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Financial Innovation and Endogenous Uncertainty in Incomplete Asset Markets

Chichilnisky, Graciela; Wu, Ho-Mou

We study endogenous uncertainty stemming from the introduction of new financial assets, so as to evaluate the risks as well as the welfare gains of financial innovation. The introduction of financial assets to hedge individual risk can lead to the risk of default, which is a collective risk. The possibility of default represents endogenous uncertainty, since it depends on economic variables. A proper allocation of risk in the face of new states of endogenous uncertainty requires the introduction of a large number of additional new securities, without which the market is incomplete. We prove the existence of a general equilibrium with default, in which the agents recontract trading positions and prices in the states of default (Theorem 1). We establish the existence of an open set of general equilibrium economies, called complex economies, in which the pattern of trade is highly interconnected so that default by one agent leads to default by overwhelming majority of all other individuals (Theorem 2). We exhibit examples of complex economies in which the expected amount of default increases with the population (Proposition 3, Examples 3, and 4).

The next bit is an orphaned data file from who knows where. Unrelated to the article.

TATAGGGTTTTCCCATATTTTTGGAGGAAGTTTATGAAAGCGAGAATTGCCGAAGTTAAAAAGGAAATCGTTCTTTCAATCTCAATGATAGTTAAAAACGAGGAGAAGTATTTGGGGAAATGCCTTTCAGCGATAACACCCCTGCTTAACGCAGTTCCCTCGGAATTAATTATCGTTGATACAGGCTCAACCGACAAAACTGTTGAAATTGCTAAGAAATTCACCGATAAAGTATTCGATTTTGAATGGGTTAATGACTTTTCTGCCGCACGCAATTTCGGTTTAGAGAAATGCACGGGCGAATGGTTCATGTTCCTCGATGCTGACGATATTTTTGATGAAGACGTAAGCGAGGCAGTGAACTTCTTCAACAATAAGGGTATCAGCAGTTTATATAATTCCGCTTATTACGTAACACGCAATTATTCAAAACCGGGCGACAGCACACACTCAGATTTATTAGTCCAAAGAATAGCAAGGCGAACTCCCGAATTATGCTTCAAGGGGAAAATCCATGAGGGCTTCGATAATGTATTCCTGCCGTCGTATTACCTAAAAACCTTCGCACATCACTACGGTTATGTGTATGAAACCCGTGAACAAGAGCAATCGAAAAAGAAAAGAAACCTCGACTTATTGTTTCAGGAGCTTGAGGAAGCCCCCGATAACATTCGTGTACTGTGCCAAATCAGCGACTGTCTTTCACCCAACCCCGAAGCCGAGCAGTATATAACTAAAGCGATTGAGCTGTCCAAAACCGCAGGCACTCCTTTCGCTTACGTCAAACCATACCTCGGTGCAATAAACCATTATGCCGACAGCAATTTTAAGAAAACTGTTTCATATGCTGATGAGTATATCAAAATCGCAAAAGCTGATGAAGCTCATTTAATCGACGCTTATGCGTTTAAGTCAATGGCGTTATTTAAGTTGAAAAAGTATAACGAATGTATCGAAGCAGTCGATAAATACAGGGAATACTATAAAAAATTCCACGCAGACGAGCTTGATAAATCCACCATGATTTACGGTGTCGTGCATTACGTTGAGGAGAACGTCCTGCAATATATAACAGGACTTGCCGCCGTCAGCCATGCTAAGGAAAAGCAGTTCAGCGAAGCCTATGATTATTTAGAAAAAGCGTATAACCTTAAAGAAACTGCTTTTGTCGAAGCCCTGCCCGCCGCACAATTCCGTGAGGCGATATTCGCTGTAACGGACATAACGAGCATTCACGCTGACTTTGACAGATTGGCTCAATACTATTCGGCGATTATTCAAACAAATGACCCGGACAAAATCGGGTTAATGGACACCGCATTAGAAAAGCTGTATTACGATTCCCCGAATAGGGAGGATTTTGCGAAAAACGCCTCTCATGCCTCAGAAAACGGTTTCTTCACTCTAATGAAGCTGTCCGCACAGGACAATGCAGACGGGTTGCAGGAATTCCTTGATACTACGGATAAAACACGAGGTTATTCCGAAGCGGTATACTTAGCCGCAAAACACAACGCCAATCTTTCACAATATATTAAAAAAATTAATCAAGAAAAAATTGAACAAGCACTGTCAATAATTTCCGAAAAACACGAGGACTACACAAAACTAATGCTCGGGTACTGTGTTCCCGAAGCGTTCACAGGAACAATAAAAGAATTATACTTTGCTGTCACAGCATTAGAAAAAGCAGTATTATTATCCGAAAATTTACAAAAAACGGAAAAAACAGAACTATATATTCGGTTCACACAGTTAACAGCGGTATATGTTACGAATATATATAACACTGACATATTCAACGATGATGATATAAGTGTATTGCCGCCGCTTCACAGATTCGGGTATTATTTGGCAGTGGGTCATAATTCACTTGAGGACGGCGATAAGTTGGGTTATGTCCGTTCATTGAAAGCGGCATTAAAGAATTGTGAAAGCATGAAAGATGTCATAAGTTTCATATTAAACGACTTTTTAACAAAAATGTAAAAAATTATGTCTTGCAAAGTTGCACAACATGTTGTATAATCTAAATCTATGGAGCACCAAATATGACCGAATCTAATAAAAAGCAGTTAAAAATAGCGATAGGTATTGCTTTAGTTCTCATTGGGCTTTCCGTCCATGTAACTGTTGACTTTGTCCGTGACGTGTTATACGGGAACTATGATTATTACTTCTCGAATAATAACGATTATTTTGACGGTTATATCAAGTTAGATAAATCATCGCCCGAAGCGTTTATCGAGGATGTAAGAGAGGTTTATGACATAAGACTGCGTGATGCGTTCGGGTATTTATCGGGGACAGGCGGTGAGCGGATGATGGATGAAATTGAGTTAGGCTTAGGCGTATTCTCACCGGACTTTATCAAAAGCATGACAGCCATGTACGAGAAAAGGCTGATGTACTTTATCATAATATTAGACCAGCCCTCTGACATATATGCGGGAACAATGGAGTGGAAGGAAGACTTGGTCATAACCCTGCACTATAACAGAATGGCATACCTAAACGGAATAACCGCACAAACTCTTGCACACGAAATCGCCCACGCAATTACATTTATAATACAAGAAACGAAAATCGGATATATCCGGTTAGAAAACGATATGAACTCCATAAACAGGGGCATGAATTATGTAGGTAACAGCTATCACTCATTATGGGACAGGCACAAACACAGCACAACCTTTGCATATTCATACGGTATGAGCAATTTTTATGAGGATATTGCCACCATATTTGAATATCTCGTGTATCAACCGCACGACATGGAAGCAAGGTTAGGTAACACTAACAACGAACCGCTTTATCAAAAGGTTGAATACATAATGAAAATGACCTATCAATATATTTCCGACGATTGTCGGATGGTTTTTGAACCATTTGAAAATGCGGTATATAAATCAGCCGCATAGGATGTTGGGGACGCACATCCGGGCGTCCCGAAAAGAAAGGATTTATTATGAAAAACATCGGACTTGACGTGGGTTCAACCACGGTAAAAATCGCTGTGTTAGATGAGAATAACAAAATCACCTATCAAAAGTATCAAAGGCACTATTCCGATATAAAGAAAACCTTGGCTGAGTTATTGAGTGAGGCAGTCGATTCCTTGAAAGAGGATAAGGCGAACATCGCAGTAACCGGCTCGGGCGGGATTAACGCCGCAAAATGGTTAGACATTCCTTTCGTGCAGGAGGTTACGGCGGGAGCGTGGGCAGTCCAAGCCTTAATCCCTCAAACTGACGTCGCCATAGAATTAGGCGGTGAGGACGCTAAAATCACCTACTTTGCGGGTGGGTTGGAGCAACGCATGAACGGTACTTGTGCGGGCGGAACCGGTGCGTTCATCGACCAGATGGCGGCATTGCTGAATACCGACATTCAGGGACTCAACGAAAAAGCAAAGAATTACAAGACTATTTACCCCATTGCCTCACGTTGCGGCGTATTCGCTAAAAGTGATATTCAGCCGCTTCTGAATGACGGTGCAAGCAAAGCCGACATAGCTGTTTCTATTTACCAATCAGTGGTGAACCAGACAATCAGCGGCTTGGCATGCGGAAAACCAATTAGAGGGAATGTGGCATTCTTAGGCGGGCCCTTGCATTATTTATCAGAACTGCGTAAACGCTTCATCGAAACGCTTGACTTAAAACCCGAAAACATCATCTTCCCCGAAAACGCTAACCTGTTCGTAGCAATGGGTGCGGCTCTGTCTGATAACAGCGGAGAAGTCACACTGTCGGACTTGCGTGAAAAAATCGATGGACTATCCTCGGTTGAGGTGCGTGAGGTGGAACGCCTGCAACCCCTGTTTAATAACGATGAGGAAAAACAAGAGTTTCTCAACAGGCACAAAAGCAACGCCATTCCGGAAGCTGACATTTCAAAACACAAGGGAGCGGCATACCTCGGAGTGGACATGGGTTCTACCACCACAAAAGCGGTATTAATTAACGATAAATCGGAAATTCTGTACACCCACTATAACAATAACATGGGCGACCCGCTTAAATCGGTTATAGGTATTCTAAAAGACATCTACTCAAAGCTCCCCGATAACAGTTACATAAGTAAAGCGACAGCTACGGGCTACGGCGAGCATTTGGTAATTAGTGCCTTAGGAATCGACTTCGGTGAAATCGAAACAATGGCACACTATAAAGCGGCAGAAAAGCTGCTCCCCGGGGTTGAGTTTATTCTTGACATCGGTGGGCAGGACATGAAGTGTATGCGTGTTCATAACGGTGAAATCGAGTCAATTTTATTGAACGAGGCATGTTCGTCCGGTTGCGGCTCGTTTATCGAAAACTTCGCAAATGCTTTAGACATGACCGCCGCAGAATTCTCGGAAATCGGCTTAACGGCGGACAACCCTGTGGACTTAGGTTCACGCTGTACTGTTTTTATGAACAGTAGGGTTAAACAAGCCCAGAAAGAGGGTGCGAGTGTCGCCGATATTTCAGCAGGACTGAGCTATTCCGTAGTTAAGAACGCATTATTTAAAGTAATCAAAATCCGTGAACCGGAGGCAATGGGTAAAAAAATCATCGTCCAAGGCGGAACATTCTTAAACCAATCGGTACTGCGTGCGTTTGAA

More About This Work

Academic Units
Department of Economics, Columbia University
Department of Economics Discussion Papers, 617
Published Here
February 17, 2011


August 1992.